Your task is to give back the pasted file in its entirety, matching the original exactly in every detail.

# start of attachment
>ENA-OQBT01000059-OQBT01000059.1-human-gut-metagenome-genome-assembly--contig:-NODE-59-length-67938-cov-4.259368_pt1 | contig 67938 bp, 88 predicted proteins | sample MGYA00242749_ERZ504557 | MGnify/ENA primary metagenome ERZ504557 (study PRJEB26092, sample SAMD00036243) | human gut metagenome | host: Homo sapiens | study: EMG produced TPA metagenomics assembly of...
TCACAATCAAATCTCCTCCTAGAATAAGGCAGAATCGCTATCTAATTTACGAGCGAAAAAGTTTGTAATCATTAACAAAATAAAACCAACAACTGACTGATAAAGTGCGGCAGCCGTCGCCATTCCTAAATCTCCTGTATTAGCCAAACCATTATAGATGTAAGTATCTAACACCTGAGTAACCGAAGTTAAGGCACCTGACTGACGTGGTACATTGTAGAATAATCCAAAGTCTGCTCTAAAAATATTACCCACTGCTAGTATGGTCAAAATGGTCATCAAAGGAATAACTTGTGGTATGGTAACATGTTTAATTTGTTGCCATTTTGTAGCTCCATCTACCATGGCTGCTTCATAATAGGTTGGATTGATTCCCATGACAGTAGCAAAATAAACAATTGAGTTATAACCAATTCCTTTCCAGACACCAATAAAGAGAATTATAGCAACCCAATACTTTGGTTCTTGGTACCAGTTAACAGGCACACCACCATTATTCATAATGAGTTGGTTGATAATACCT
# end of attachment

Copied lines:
>ENA-OQBT01000059-OQBT01000059.1-human-gut-metagenome-genome-assembly--contig:-NODE-59-length-67938-cov-4.259368_pt1 | contig 67938 bp, 88 predicted proteins | sample MGYA00242749_ERZ504557 | MGnify/ENA primary metagenome ERZ504557 (study PRJEB26092, sample SAMD00036243) | human gut metagenome | host: Homo sapiens | study: EMG produced TPA metagenomics assembly of...
TCACAATCAAATCTCCTCCTAGAATAAGGCAGAATCGCTATCTAATTTACGAGCGAAAAAGTTTGTAATCATTAACAAAATAAAACCAACAACTGACTGATAAAGTGCGGCAGCCGTCGCCATTCCTAAATCTCCTGTATTAGCCAAACCATTATAGATGTAAGTATCTAACACCTGAGTAACCGAAGTTAAGGCACCTGACTGACGTGGTACATTGTAGAATAATCCAAAGTCTGCTCTAAAAATATTACCCACTGCTAGTATGGTCAAAATGGTCATCAAAGGAATAACTTGTGGTATGGTAACATGTTTAATTTGTTGCCATTTTGTAGCTCCATCTACCATGGCTGCTTCATAATAGGTTGGATTGATTCCCATGACAGTAGCAAAATAAACAATTGAGTTATAACCAATTCCTTTCCAGACACCAATAAAGAGAATTATAGCAACCCAATACTTTGGTTCTTGGTACCAGTTAACAGGCACACCACCATTATTCATAATGAGTTGGTTGATAATACCT